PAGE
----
On September 30, the Centers for Disease Control and Prevention (CDC) and the Food and Drug Administration (FDA) released new, long-awaited data on youth vaping rates in the United States.
Although the agencies note that remote learning might have affected students’ access to nicotine products, and discourage comparisons to years prior, there was a dramatic decrease. The rate of current use fell from 19.6 percent (per last year’s figures) to 11.3 percent among high schoolers; and from 4.7 percent to 2.8 percent of middle schoolers. (“Current” e-cigarette use is defined as using at least once in the past 30 days.)
Daily use, meanwhile, occurs only among a fraction of all youths defined as current users: 3.1 percent of high-schoolers vape daily, according to the latest data, and 0.2 percent of those in middle school.
Additionally, the products now favored appear to be disproportionately disposable vapes, not the pod-based or open systems that most adults prefer: 53.7 percent of vaping youths use disposables, say the new figures—up sharply from 26.5 percent in 2020.
Industry observers, tobacco harm reduction (THR) proponents, and vape manufacturers have been anticipating this information for weeks. Culled from the 2021 National Youth Tobacco Survey between January 18 and May 21, 2021, the numbers are the first to come out of the pandemic and present a fresh picture on what vaping looks like at middle schools and high schools across the country. They are also the first to appear after the FDA began releasing decisions on vape companies premarket tobacco product applications (PTMAs) in recent months: The agency has stripped the products of smaller- and medium-sized producers from the market while those from the major players—the ones usually blamed for sparking the youth vaping “epidemic”—are still pending review.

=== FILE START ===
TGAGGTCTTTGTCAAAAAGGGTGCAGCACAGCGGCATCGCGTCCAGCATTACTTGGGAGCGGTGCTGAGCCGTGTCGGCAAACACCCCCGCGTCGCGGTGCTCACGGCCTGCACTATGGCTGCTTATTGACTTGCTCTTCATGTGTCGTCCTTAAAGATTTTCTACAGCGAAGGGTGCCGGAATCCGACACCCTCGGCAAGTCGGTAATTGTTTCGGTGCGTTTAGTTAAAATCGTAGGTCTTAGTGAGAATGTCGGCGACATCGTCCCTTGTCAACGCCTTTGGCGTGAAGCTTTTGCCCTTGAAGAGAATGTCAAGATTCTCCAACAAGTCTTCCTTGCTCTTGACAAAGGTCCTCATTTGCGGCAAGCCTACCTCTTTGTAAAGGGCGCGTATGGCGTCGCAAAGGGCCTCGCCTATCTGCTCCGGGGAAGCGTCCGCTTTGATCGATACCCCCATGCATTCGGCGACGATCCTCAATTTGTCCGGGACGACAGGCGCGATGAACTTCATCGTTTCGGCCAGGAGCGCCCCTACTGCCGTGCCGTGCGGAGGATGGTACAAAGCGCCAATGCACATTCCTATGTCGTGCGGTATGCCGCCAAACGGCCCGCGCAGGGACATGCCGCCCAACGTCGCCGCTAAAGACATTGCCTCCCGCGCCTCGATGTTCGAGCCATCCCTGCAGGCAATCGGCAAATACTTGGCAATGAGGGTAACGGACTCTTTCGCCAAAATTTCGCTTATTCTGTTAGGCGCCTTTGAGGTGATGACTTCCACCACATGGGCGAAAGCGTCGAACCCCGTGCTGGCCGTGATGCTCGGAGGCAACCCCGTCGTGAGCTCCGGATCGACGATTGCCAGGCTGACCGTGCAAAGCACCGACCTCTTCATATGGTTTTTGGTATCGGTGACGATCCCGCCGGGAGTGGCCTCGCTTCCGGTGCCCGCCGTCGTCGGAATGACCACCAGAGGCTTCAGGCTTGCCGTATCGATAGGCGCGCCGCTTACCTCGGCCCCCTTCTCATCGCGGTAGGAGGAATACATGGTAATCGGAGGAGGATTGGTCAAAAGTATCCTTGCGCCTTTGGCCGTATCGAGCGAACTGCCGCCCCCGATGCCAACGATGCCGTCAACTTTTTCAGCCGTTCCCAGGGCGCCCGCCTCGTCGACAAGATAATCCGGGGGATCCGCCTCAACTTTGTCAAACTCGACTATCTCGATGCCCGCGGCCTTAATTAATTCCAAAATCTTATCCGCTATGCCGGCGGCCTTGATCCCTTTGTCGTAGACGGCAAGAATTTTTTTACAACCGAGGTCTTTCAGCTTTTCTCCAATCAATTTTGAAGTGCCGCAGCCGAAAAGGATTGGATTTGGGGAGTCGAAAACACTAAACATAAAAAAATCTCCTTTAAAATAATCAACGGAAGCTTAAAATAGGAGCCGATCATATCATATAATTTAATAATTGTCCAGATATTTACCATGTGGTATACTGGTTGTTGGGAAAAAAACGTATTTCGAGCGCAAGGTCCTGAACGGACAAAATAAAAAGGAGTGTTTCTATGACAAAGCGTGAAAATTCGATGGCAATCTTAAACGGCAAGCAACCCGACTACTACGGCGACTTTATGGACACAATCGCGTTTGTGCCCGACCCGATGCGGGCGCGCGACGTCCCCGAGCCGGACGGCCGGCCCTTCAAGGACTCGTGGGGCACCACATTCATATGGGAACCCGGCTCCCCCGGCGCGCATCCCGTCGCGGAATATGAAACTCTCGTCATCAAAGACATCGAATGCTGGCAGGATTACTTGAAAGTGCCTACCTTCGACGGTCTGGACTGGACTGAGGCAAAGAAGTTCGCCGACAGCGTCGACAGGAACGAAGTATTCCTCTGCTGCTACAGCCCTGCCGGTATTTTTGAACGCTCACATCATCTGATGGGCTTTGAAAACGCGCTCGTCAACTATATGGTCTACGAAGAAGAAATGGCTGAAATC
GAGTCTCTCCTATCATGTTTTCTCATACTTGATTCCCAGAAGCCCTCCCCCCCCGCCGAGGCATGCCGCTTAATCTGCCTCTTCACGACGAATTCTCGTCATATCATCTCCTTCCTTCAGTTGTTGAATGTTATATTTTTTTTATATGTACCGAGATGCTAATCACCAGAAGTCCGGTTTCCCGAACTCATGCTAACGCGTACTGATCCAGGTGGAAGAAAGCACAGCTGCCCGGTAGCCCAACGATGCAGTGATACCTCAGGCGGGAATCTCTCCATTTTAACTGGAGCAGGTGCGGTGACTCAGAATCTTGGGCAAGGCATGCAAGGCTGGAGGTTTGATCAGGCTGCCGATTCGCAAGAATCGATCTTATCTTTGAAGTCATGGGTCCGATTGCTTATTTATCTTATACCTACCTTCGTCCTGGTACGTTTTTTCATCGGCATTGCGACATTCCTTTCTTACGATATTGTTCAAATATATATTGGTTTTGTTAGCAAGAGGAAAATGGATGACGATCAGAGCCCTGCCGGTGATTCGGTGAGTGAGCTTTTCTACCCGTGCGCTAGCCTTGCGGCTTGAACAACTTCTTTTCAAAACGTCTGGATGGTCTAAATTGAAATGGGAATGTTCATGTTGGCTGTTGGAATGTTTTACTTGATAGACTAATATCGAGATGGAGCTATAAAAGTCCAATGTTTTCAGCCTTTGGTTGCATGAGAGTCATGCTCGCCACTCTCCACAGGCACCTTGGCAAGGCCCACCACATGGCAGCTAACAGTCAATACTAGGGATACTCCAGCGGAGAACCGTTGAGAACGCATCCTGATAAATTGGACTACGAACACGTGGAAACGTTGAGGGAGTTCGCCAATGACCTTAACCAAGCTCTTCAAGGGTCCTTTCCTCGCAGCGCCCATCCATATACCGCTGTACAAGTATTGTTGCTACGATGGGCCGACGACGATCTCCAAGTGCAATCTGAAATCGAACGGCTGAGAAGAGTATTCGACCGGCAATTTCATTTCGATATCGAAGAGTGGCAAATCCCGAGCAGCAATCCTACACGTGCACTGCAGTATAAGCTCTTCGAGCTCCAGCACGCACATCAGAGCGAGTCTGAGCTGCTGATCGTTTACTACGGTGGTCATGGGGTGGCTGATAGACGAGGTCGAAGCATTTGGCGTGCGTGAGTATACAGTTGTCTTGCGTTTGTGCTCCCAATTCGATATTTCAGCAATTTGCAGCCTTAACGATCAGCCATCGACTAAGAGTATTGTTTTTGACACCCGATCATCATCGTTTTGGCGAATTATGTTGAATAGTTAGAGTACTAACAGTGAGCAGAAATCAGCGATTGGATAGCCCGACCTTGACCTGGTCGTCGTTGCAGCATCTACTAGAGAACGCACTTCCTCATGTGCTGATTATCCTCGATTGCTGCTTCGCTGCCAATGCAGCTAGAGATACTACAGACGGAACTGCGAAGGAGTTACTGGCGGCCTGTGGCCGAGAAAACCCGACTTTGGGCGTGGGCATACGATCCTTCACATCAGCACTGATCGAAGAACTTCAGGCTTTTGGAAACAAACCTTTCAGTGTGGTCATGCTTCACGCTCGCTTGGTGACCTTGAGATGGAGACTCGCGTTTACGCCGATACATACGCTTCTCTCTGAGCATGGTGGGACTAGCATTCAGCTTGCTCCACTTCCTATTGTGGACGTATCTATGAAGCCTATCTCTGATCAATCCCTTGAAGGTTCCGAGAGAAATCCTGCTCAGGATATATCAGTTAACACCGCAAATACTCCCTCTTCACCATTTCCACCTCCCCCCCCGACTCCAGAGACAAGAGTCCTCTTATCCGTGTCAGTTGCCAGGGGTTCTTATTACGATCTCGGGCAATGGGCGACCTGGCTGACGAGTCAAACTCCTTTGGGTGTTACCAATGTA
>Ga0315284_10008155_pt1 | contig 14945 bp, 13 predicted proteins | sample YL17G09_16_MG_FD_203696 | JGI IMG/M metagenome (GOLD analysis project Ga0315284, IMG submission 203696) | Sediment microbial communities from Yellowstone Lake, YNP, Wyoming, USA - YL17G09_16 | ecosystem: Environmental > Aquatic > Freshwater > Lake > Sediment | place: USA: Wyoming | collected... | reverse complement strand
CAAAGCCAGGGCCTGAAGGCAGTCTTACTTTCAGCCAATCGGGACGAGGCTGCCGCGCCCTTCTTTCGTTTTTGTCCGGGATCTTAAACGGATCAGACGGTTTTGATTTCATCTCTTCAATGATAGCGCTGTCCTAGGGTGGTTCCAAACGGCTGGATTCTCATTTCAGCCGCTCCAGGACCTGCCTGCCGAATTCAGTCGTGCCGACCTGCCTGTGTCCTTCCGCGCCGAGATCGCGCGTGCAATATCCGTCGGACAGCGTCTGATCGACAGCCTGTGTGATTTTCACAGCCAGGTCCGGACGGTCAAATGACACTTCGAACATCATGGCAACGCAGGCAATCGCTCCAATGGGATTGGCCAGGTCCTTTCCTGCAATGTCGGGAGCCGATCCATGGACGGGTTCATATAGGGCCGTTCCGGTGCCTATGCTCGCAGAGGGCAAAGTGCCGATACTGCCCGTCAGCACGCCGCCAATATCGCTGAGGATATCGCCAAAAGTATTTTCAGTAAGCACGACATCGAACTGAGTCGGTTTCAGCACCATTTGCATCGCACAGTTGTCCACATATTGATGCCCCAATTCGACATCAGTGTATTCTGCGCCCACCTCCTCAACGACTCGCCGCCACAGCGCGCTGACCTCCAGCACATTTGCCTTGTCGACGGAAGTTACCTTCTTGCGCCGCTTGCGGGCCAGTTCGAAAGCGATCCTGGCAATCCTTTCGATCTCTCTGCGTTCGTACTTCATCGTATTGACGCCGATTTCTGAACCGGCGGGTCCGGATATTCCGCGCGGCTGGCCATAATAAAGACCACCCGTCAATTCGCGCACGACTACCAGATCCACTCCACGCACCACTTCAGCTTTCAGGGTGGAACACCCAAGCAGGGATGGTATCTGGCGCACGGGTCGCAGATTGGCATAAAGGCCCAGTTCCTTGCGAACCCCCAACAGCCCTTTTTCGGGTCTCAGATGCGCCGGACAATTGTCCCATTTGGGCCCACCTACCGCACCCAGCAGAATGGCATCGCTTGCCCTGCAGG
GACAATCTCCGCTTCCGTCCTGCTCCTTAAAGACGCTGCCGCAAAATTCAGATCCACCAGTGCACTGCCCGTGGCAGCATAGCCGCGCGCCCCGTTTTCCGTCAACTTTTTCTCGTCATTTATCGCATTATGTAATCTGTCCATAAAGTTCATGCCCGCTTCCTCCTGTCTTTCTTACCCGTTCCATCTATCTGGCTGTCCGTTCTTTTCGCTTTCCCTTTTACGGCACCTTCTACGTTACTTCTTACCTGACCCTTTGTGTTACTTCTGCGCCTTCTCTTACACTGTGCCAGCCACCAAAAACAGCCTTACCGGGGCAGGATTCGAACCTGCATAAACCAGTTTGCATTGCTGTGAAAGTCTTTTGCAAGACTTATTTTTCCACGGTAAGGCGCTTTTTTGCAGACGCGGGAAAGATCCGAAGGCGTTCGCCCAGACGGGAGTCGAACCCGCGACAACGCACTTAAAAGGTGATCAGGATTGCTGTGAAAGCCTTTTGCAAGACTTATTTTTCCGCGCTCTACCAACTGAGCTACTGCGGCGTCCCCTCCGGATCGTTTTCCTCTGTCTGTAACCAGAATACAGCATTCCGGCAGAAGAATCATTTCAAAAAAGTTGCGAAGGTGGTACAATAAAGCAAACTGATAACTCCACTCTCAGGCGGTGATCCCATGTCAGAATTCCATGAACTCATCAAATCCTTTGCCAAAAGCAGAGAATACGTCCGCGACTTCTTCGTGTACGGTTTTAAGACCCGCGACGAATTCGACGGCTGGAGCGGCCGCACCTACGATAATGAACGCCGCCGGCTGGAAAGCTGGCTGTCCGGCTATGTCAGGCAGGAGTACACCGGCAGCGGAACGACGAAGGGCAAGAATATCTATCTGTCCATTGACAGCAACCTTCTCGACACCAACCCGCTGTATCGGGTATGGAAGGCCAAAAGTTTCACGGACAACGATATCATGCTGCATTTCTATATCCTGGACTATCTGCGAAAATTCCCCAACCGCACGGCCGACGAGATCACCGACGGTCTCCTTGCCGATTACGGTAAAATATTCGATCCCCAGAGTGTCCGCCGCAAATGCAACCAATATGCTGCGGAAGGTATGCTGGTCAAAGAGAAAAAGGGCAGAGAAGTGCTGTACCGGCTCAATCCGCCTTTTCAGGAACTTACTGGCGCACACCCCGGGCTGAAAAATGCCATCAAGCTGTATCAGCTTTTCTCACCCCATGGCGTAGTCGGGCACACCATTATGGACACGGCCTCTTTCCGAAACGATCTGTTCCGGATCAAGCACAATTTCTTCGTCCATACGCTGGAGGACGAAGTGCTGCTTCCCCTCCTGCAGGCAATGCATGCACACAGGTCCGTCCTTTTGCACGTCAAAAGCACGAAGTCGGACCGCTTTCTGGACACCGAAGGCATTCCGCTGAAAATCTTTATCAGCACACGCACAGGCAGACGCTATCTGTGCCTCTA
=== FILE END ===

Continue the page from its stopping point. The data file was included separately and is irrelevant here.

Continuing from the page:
This is likely good news for the major players, who typically make pod-based vapes that overwhelmingly are not favored by teenagers; it could be bad news, however, for the smaller producers, who have been locked out of an industry because they could not fund the necessary scientific studies to show that their products were not falling into the hands of kids.
“The FDA has issued product denials to manufacturers that had absolutely nothing to do with the youth use issue,” a vaping industry insider told Filter, speaking on the condition of anonymity.
“That falls entirely on the larger disposable and pod product makers who have been given extra time and leeway to have their applications considered by the agency,” they continued. “Disposables are now used by more than half of teen users, while the open system devices the agency is removing from the market are used by adults. The FDA is making the issue of adult smoking and teen vaping worse with their absurd and misguided regulatory assault on small and medium sized businesses. This data shows just that.”